Give users good reasons to download your app

As we mentioned, downloading an app is a big ask to a user, but there are a number of things you can do to ensure you give your audience more reason than not to download your app.

Avoid using static content

Responsive image The Bird & Bird ‘JudgmentDay’ app is a perfect example of an app that is not only updated regularly, but one that offers you content based on your preferences.Many firms create content apps with content they never intend to update — by definition, that won’t make a good app – why would any user want to download (or more importantly, return to) an app that will be redundant after a day or two. Pre-load your app with relevant, compelling content and have a process and resources in place to ensure that it is constantly updated with new material.News updates, headline announcements, or upcoming events are all examples of app-worthy content.

Integrate engaging features

Using features like push notifications, interactive checklists and rewards/challenges is a great way to not only re-engage users, but also to attract them in the first place. If they’re able to recognize that you’re offering not only a valuable experience, but an enjoyable one, they’ll be more likely to choose your app over another.Responsive image The Taylor Wessing ‘Cyber Response’ app allows users to add their own emergency contact details amongst many other features.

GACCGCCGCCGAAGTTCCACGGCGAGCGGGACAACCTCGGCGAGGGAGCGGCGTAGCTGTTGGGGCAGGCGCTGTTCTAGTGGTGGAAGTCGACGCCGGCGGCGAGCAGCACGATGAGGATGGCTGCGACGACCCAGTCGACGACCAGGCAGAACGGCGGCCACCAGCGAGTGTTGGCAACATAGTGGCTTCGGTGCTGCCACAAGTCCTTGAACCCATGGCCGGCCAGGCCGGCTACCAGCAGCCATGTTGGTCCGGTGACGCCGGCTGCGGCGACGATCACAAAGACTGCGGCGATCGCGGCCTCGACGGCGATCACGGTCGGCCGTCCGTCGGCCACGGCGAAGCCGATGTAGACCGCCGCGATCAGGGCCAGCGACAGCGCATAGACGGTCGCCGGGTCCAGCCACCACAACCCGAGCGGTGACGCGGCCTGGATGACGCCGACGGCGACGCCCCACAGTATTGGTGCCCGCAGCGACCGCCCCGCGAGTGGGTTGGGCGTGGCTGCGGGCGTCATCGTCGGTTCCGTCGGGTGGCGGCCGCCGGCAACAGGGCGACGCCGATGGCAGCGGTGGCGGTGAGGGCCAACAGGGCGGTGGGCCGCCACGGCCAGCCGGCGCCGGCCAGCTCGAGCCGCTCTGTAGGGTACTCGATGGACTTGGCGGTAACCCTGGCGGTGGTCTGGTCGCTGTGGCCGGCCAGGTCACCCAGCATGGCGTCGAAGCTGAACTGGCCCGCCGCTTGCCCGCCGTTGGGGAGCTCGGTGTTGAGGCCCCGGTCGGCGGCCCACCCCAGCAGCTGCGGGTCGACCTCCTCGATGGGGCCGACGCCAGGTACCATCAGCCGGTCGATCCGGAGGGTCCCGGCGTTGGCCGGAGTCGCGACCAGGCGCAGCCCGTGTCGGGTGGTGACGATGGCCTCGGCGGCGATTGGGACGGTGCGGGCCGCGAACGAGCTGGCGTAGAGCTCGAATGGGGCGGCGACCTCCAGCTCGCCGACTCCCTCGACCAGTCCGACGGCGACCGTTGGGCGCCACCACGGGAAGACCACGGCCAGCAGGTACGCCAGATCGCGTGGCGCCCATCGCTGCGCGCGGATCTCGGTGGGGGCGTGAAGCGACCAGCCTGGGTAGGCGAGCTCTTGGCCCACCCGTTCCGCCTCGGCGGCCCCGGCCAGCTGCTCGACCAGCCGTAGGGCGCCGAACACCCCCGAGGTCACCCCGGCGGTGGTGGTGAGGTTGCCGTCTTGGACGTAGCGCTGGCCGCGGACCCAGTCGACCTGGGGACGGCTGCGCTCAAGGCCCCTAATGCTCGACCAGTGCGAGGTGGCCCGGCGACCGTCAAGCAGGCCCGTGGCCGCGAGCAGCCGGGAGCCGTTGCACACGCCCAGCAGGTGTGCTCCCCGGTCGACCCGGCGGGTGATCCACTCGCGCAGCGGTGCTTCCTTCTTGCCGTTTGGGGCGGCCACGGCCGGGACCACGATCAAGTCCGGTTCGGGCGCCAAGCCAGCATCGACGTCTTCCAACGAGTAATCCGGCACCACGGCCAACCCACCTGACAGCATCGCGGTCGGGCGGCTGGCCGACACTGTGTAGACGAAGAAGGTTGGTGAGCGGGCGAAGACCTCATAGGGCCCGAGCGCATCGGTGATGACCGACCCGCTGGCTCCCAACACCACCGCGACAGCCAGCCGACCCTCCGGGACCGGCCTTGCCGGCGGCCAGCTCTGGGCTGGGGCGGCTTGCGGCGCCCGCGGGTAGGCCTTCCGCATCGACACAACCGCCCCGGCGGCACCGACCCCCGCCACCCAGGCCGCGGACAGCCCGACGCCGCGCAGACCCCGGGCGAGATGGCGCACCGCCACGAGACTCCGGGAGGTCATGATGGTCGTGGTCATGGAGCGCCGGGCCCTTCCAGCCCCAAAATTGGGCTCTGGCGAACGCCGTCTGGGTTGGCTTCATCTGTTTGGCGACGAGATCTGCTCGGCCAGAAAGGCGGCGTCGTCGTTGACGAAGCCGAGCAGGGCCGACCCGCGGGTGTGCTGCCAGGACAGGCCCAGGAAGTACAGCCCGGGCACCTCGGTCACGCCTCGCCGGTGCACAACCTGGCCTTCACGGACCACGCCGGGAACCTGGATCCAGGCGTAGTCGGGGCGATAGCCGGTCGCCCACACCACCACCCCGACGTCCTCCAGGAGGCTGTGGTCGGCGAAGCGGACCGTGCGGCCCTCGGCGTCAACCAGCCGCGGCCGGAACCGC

Make it useful

In-house counsel are always on the lookout for tools that can make their jobs easier. An example of this kind of tool is the apps that enable the user to compare complex laws/regulations across different jurisdictions in a quick and friendly way; these make out the top most downloaded legal apps. The reason why is because users will find themselves coming back to the app as a reference tool.Responsive imageEversheds Sutherland released their ‘Guide to International Employment and Pensions Law’ app, which provides an easy to access reference source for employment and pensions law across the globe and allows you to compare legislation in different jurisdictions.

The bottom line

We’ve highlighted a selection of ways to you can increase the downloads of your app. As we mentioned, it’s heavily dependent on a number of scenarios (e.g. app type, company size, current users, discoverability, and others) but in general it’s a good idea to:
  • Make sure your app is cross-device, so you’re never forcing users into having to download an app unless they want to
  • Offer high value, regularly updated content in your app – avoid static content
  • Use engaging features to lure users into downloading your app and to retain them
  • Actively promote your app through social media and PR, or within your organization should the case be that it is for colleagues
If you take these points into consideration you’re sure to see a rise in the number of downloads your app receives. If you’d like to learn more about how law firms are actually using mobile apps you can download our 2017 report into the state of mobile in the legal industry.Or, if you’re ready to build cross-device, engaging apps in the blink of an eye and with no code required, learn more about Fliplet, the premier app creation platform for law firms.